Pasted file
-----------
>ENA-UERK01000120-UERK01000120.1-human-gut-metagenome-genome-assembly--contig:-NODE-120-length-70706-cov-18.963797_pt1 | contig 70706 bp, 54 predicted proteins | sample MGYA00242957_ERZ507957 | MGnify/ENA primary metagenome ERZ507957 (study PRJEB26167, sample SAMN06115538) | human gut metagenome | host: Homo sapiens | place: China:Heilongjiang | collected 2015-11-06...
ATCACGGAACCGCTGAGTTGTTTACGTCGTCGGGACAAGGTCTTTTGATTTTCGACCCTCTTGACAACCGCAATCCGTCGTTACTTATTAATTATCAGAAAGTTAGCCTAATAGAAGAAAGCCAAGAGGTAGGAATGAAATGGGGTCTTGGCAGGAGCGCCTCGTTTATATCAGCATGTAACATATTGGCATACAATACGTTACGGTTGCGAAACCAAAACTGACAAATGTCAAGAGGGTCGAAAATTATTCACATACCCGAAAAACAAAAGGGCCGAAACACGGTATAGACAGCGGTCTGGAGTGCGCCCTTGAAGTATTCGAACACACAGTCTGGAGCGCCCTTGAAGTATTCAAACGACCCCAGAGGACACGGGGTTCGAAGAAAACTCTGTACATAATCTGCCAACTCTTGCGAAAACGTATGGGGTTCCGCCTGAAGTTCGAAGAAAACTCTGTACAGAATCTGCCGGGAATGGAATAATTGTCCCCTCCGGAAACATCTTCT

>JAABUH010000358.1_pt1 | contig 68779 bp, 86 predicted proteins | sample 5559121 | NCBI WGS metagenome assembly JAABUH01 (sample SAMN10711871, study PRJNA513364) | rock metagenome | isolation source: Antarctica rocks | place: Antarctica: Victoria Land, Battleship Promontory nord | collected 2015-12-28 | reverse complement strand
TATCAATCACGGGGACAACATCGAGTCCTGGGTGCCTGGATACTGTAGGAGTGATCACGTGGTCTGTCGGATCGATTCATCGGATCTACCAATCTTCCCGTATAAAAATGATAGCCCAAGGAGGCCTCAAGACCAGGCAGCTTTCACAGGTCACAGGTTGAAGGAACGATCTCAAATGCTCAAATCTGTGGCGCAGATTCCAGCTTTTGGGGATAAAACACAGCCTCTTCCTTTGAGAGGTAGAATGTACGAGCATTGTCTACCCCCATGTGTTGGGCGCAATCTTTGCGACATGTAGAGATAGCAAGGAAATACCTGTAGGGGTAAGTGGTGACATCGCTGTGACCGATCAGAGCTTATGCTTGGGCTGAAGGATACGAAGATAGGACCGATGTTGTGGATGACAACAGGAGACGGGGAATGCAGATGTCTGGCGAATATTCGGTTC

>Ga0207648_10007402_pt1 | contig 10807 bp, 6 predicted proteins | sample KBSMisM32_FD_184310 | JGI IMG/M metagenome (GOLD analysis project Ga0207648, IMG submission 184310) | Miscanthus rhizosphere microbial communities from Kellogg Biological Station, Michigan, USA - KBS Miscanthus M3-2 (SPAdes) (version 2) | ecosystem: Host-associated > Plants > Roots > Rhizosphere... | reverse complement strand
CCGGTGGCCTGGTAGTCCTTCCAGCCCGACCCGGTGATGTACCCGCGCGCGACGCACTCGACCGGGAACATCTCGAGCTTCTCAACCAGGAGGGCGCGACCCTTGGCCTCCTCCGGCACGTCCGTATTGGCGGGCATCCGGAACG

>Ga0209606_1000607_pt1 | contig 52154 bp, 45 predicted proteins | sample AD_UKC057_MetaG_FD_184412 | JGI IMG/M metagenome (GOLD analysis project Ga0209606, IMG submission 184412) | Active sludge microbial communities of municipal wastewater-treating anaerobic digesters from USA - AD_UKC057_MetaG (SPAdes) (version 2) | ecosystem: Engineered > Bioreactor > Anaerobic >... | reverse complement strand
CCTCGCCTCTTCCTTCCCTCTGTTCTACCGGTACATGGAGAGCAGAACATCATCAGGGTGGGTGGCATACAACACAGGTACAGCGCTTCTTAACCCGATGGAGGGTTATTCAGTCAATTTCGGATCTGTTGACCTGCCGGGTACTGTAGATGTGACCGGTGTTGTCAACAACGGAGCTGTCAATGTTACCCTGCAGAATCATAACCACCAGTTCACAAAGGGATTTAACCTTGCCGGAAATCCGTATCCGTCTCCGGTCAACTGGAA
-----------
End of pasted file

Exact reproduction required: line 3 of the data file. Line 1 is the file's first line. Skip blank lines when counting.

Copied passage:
>JAABUH010000358.1_pt1 | contig 68779 bp, 86 predicted proteins | sample 5559121 | NCBI WGS metagenome assembly JAABUH01 (sample SAMN10711871, study PRJNA513364) | rock metagenome | isolation source: Antarctica rocks | place: Antarctica: Victoria Land, Battleship Promontory nord | collected 2015-12-28 | reverse complement strand